No way to pity. Way to deciding for yourself whether you want to disclose on a job.

Illness and Identity and Career

This is going to be a carnival of three related blog entries on the topic of illness and identity and career.

In conversation with a peer friend I asked him to clarify something I had been thinking about on the topic of illness and identity and career.

The friend understood: There are different pieces of ourselves. We’re not just one thing. We can talk and write about life outside of mental health.

For months now I’ve been interested in the Venn diagram intersection between illness and identity and career.

About how people choose to identify themselves to others. Some of us right off will tell people: “I’m disabled.” Some of us will say: “I have a disability.”

In my life I prefer to be identified by my name or by my personality traits or by what I’m passionate about.

This extends to labels outside of illness that people commonly use to identify themselves. Why should we have to label ourselves at all?

Years ago a workshop leader told everyone in her course: “If you name it, you can claim it.” I understand that this is the underlying dynamic in using a “hook” to describe yourself.

In work emails I would rather write after my name: Christina Bruni (Author/Advocate).

What I would ideally like to use is: Christina Bruni (Chris/Christina) to identify myself apart from a preferred personal pronoun.

It’s a matter of a person’s individual preference whether they want to talk about their illness in ordinary conversation. Or whether they choose not to disclose as a matter of course.

The choice is yours whether you disclose, how you disclose, who you tell, and when.

In the next blog entry I’ll talk about advertising yourself as a whole person instead of dwelling on symptoms and illness.

Self-Disclosure on a Job

In reading the book Dress Your Best Life author Dawnn Karen gives the best strategy for self-disclosure on the job. She is a therapist with a focus on fashion psychology. Karen also teaches at FIT.

Though she is a therapist I think her professional ethic as regards disclosure should hold true in every workplace.

Disclosing personal information depends on “the content of the disclosure…the rationale for the disclosure…the personality traits of the client…and the specific circumstances surrounding the disclosure” according to Zoe D. Peterson writing in Psychotherapy: Theory Research Practice Training.

Credentialing lived experience is predicated on the peer specialist acting with the utmost professionalism.

A paid peer specialist doesn’t have a license to practice medicine so cannot advise a person to stop medication or tell them how to wean themselves off medication.

A paid peer specialist can “hold up a mirror” to their client by disclosing. Yet the act of disclosing should not take the focus away from the client’s feelings and needs.

What you disclose should be directly related to the issue the client is expressing.

Disclosing your mental health issue on a job is a matter of personal preference when you’re not a paid peer specialist.

I recommend reading Dress Your Best Life because it is a one-of-its-kind deep dive into how you dress affects your mood presentation and success.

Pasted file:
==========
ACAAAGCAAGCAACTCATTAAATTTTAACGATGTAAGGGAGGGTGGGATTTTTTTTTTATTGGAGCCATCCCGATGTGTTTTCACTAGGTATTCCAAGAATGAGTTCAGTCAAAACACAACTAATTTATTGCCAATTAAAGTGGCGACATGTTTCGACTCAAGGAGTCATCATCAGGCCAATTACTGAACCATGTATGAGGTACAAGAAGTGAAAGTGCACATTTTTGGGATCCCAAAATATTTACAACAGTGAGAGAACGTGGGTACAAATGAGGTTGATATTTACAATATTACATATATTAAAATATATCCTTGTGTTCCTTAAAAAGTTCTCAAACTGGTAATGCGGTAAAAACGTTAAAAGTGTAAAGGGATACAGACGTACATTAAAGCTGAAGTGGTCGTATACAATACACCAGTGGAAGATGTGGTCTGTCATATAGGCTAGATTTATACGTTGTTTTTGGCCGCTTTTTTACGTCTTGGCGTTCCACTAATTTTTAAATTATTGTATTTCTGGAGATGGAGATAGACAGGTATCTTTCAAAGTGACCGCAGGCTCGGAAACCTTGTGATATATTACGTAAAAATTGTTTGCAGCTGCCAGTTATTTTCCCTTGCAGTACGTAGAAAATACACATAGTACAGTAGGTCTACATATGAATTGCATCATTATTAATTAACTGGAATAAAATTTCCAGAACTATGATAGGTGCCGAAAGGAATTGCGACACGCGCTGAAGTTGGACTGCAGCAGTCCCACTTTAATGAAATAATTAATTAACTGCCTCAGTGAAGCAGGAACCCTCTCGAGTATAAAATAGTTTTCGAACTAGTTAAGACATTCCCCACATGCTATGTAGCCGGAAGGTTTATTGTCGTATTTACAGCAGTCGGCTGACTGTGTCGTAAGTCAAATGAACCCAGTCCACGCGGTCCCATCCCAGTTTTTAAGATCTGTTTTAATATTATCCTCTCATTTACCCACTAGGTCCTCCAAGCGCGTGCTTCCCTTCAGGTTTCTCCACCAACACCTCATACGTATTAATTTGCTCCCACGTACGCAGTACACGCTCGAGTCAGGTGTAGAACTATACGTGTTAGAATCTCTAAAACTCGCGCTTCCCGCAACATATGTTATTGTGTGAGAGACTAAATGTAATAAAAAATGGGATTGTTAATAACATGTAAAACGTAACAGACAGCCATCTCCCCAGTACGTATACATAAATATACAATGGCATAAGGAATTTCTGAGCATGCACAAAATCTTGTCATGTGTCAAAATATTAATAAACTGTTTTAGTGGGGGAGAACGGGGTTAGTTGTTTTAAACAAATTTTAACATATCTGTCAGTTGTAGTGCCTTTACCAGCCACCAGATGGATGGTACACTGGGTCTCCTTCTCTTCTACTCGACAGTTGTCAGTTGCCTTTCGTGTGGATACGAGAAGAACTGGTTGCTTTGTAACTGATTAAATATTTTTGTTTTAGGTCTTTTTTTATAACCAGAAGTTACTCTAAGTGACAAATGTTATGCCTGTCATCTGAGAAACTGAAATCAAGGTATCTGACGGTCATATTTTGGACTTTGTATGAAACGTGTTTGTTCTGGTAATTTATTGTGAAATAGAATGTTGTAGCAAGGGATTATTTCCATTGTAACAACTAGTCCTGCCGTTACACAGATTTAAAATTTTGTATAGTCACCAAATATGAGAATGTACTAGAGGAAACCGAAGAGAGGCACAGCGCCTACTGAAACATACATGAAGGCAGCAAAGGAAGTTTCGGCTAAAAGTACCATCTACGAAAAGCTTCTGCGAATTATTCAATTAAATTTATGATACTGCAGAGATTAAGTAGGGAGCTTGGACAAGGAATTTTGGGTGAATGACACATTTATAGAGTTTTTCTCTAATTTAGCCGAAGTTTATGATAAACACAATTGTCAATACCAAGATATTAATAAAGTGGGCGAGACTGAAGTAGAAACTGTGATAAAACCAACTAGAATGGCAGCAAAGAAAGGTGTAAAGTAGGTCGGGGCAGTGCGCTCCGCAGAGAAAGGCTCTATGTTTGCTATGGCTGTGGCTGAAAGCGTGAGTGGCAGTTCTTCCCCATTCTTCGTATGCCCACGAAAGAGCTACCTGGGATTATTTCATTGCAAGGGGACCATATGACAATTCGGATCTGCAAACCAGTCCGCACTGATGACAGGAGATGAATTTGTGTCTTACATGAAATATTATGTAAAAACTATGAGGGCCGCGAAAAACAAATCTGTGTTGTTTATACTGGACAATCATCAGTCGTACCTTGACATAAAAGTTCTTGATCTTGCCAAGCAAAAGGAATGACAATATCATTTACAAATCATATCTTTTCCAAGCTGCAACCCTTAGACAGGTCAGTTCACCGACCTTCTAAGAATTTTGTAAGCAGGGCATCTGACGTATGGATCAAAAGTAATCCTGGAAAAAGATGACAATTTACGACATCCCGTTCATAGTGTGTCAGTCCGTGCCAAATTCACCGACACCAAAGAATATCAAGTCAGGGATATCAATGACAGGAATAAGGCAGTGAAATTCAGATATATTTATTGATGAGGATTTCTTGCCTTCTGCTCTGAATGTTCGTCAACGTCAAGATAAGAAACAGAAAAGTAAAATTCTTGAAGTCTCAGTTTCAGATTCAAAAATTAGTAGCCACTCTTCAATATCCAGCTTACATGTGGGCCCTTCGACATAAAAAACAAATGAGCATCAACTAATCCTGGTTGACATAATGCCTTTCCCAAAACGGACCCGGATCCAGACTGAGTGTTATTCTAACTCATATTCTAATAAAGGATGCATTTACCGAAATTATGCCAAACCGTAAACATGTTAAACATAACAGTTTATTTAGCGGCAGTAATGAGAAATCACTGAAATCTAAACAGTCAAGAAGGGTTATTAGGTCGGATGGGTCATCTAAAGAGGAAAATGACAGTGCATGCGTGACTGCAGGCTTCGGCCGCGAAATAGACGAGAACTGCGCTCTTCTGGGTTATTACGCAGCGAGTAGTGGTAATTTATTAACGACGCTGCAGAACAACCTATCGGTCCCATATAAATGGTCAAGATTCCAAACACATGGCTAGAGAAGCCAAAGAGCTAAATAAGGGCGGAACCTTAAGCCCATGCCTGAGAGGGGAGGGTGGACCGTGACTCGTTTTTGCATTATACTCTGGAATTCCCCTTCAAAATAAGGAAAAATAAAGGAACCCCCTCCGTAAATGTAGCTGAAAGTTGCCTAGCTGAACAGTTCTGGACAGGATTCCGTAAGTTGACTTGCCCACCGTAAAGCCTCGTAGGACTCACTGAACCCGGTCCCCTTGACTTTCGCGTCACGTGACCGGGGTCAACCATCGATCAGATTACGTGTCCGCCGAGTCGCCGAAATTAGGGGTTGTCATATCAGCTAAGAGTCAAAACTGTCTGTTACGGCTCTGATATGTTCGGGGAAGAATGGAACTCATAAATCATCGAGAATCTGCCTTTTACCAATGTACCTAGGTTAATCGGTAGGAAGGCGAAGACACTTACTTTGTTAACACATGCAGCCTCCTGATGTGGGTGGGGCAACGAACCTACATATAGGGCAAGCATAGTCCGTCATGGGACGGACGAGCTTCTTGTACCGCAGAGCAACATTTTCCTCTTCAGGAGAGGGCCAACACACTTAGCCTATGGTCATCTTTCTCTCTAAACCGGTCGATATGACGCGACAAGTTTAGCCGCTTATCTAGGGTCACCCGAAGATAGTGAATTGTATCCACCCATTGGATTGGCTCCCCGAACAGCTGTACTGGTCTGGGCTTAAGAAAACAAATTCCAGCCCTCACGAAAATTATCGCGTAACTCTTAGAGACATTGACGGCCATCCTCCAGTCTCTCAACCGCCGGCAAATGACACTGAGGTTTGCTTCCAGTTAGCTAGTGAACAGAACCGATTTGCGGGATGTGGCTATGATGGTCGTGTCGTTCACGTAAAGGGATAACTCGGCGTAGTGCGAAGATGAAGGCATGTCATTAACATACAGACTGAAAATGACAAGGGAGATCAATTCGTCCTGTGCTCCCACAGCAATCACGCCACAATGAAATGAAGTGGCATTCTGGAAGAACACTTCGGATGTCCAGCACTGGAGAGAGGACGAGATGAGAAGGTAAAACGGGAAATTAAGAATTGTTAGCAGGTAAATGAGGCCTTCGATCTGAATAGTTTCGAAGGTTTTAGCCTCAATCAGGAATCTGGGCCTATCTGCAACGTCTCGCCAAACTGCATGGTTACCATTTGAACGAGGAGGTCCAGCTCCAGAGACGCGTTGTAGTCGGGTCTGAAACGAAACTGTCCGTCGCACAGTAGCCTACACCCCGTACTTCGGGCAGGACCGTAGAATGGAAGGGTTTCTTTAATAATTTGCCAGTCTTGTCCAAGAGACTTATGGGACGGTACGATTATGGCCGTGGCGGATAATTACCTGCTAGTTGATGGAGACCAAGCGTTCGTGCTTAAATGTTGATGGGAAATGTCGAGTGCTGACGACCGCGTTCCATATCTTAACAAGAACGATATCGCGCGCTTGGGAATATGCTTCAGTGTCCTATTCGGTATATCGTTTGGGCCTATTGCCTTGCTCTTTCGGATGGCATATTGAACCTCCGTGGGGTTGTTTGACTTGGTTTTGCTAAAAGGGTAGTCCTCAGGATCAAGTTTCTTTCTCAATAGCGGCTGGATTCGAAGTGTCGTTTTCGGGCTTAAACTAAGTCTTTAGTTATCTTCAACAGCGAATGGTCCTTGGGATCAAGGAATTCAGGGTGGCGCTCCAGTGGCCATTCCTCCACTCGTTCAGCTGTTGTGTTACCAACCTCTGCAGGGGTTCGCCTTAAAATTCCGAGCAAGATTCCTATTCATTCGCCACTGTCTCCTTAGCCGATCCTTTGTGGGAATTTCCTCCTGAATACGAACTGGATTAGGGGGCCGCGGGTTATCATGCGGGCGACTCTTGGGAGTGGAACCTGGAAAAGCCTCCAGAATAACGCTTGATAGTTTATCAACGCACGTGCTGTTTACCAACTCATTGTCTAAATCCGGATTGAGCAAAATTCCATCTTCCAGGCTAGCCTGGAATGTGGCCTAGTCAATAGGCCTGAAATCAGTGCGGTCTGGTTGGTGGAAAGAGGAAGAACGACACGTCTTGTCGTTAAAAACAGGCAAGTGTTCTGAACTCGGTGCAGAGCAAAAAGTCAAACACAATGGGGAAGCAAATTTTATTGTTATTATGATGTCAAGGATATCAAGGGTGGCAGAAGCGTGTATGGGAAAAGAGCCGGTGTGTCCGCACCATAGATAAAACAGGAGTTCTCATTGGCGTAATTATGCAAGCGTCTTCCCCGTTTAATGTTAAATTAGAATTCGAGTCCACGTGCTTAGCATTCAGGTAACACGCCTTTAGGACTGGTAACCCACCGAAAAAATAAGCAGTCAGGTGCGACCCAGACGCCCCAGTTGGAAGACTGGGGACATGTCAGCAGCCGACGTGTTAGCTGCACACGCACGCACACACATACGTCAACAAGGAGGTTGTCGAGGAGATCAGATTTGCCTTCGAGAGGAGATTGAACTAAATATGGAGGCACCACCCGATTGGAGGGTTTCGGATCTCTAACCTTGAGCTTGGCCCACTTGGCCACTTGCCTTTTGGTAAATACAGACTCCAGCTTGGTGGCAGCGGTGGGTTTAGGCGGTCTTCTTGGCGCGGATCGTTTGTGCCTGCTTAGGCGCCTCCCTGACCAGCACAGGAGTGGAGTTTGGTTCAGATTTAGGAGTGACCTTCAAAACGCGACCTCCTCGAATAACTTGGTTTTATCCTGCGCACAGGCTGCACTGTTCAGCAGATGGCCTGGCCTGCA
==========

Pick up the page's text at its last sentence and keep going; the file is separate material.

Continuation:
Seeing The Ability in Disability

Our disability might be invisible to others we interact with. Only this disability is real to those of us living with it.

My memoir Left of the Dial detailed in graphic fashion what happened to me. It was an unusual story that I wanted to tell to give others hope for having a life of your own design.

Ever since I started in 2002 my pro bono Advocate work I’ve been met with resistance. Outsiders and even mental health professionals claimed that recovery was not possible at all.

Setting the bar too high as to what constitutes recovery is something I’ve always been against.

Having competitive employment should not be the barometer used to judge a person living in recovery.

As a professional librarian with a Masters’ degree I’ve seen firsthand that anyone with a pulse can get a job.

As an ambitious individual I can tell you this: wherever you’re employed there’s always going to be a slacker who doesn’t do any work or does the bare minimum.

A coworker might be rude and hostile too and they don’t have a mental illness.

This points to the fact that no one should feel guilty and ashamed for having a disability whether invisible or out in plain sight.

I write blog entries and books and do public speaking to educate empower and entertain my target market of individuals living in recovery.

As a librarian I have a niche in helping customers craft resumes and conduct job searches.

My goal was to use my experience to help people in recovery find and succeed at having a job you love.

Today numerous different jobs exist that are off the beaten path of careers.

The point is that having a disability doesn’t have to limit a person from getting out there and contributing your talents to the world.

Whether paid or volunteer work the possibilities are beautiful.

If you want to get a job you deserve to try to do this. No one should tell you otherwise.

Individuals living with a disability have gifts, strengths, and abilities that make us assets to employers.

Think positively. It’s 2021–there’s more hope than ever.

On the Front Porch Podcast

My first podcast:

On the Front Porch With Christina (wordpress.com)

You can click on the Episodes link on the upper right corner of the podcast homepage to listen to each episode.

I’m going to keep each podcast to 3 to 5 minutes starting out.

Join me as I talk about hot topics in recovery.

It’s 3 minutes long.

Enjoy.